Suppose that I have three populations with four, mutually exclusive characteristics. I take random samples from each population and construct a crosstab or frequency table for the characteristics that I am measuring. Am I correct in saying that:
1) If I wanted to test whether there is any relationship between the populations and the characteristics (e.g. whether one population has a higher frequency of one of the characteristics), I should run a chi-squared test and see whether the result is significant.
2) If the chi-squared test is significant, it only shows me that there is some relationship between the populations and characteristics, but not how they are related.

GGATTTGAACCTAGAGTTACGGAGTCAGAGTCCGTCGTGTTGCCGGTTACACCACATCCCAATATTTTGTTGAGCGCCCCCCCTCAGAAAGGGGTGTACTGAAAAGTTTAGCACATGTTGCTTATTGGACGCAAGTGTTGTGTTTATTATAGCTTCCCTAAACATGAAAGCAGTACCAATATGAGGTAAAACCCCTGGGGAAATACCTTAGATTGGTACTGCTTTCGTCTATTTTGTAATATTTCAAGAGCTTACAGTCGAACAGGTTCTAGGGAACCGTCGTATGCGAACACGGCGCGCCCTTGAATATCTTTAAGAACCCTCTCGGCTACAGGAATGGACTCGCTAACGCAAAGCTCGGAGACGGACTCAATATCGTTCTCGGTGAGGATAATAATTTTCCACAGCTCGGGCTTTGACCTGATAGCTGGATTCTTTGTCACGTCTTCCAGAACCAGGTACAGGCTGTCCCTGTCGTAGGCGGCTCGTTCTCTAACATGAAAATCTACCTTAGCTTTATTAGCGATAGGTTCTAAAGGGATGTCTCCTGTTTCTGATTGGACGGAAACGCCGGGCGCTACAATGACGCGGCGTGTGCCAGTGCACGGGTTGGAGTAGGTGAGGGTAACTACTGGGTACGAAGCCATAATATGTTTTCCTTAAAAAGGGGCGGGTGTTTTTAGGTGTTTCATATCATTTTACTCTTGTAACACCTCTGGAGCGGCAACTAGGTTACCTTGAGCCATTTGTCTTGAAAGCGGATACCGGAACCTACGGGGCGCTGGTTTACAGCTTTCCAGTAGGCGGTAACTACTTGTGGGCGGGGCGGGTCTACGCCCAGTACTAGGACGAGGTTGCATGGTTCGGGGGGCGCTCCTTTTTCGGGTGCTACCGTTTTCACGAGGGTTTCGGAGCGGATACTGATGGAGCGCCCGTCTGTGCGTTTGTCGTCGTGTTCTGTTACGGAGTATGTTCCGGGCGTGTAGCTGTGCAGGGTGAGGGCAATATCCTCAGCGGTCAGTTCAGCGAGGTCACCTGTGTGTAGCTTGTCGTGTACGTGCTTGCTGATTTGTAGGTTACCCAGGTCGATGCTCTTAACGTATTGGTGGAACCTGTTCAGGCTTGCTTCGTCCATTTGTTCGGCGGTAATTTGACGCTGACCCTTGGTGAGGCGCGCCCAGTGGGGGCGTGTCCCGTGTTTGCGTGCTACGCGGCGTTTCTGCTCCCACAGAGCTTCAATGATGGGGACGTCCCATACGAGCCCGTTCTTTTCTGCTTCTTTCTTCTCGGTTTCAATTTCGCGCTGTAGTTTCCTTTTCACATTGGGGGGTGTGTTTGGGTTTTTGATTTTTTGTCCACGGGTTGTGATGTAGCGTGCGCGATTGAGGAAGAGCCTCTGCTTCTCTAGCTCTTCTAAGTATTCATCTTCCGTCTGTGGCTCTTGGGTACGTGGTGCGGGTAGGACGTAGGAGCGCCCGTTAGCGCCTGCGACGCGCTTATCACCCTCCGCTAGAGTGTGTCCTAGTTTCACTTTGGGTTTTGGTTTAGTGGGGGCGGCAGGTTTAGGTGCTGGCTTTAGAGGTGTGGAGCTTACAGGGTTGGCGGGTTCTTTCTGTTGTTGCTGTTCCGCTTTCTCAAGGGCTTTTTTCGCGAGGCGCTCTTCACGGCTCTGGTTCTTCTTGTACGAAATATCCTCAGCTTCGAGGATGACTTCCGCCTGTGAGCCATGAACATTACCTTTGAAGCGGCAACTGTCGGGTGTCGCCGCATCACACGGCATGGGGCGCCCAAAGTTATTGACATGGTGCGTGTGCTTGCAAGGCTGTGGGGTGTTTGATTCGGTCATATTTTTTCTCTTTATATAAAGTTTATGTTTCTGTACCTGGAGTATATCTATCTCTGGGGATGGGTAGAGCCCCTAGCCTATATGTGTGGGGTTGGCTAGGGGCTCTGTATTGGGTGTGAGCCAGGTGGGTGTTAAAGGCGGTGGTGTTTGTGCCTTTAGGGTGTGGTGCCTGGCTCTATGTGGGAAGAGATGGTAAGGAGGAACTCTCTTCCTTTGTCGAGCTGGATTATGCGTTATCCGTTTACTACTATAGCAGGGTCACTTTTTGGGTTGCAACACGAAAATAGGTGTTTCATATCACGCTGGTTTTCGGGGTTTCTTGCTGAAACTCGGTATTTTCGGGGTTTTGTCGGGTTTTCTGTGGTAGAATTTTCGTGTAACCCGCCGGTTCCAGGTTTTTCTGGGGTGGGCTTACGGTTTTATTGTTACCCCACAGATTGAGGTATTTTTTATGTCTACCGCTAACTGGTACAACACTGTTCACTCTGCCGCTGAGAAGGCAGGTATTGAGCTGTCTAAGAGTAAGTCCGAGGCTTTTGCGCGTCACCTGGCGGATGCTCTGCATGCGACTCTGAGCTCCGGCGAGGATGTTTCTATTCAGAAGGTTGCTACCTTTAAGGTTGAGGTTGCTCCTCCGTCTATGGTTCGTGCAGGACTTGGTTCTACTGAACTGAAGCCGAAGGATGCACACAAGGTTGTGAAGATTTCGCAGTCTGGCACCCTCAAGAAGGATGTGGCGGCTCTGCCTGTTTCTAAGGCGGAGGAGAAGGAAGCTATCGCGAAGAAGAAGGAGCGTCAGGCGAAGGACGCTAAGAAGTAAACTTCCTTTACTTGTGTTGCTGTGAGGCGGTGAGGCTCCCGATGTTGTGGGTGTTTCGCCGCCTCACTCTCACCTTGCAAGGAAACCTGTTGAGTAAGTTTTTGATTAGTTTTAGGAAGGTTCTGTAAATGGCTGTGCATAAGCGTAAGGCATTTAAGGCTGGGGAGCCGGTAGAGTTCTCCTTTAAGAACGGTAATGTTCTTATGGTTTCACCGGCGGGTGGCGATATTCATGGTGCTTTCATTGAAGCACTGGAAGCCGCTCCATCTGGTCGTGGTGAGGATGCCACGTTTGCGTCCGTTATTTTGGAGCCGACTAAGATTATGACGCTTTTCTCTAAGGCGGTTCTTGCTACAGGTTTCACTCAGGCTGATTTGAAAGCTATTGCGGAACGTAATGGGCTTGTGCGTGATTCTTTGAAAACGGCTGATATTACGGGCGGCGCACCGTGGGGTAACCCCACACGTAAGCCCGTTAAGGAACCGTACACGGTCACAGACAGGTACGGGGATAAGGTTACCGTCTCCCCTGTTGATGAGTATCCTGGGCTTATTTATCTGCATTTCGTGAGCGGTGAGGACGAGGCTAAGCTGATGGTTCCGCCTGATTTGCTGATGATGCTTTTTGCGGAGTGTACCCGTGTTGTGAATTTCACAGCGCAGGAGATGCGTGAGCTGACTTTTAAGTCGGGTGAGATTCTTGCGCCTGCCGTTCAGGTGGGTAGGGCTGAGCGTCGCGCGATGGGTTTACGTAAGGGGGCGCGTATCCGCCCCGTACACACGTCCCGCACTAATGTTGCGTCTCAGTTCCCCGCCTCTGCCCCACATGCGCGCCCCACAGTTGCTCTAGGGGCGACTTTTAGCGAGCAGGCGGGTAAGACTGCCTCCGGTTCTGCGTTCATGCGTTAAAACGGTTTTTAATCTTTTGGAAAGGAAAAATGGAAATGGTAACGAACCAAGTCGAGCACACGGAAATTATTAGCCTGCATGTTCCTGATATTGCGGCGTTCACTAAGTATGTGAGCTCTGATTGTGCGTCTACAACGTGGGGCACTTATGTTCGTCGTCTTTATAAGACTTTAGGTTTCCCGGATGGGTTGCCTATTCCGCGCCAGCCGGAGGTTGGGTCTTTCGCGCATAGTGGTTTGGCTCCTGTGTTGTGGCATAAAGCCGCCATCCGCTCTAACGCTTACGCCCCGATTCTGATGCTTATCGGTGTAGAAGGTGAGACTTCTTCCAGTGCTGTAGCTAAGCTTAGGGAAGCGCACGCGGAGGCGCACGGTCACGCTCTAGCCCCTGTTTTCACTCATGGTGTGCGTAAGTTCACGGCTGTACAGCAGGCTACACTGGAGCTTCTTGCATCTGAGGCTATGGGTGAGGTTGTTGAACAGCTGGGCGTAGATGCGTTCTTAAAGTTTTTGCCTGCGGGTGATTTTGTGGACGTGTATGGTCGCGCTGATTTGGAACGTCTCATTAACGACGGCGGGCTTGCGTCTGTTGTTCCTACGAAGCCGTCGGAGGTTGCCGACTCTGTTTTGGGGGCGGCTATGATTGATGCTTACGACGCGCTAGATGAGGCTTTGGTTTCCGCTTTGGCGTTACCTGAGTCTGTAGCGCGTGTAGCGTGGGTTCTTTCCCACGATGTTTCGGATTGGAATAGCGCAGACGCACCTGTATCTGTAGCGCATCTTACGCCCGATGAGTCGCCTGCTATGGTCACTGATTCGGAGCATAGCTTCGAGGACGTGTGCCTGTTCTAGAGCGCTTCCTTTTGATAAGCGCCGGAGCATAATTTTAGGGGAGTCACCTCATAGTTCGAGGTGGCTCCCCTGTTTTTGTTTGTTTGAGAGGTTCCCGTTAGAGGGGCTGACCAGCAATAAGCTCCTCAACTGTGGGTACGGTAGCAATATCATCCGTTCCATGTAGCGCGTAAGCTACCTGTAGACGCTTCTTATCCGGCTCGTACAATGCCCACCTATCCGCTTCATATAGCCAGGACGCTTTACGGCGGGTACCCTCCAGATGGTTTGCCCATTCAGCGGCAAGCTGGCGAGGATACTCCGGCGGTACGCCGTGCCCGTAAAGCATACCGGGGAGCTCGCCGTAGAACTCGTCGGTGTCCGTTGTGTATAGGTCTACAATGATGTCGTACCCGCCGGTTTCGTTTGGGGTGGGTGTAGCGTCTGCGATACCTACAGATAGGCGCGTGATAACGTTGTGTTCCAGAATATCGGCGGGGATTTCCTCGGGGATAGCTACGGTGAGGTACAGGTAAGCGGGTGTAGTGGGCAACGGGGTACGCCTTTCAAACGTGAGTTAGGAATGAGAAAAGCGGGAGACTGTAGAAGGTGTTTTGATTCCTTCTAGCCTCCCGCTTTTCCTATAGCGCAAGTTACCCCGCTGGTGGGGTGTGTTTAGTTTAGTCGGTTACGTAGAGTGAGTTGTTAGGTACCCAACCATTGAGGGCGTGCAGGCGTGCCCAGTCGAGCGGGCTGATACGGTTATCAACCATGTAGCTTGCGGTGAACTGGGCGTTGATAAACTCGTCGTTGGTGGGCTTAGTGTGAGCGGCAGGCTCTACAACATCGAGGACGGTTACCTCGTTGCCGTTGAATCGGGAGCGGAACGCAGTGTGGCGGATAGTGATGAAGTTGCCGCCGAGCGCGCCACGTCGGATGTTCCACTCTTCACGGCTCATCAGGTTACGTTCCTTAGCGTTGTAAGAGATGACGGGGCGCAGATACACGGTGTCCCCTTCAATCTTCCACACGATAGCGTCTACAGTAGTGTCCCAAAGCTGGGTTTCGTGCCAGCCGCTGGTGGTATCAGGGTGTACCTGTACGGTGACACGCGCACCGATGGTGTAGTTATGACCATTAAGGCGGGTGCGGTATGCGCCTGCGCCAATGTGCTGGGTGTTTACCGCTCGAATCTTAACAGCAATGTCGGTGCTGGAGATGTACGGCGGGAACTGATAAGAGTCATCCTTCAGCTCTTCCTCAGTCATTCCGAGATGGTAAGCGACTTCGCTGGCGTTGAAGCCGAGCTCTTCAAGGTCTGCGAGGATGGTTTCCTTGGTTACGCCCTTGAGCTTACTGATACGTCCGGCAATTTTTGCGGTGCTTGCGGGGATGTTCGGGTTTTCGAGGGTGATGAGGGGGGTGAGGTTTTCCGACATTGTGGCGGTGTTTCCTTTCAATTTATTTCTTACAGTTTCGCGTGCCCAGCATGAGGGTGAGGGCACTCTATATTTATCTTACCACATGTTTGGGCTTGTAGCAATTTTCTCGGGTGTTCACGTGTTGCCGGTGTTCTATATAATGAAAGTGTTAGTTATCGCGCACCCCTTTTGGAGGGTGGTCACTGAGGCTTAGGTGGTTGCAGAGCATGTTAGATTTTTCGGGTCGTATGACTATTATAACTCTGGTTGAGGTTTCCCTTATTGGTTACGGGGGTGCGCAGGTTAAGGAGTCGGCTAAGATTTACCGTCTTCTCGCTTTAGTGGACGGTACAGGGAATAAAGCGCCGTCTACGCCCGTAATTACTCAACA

3) Furthermore, not all of the characteristics need to be related to the population. For example, if the different populations have significantly different distributions of characteristics A and B, but not of C and D, then the chi-squared test may still come back as significant.
4) If I wanted to measure whether or not a specific characteristic is affected by the population, then I can run a test for equal proportions (I have seen this called a z-test, or as prop.test() in R) on just that characteristic.
In other words, is it appropriate to use the prop.test() to more accurately determine the nature of a relationship between two sets of categories when the chi-squared test says that there is a significant relationship?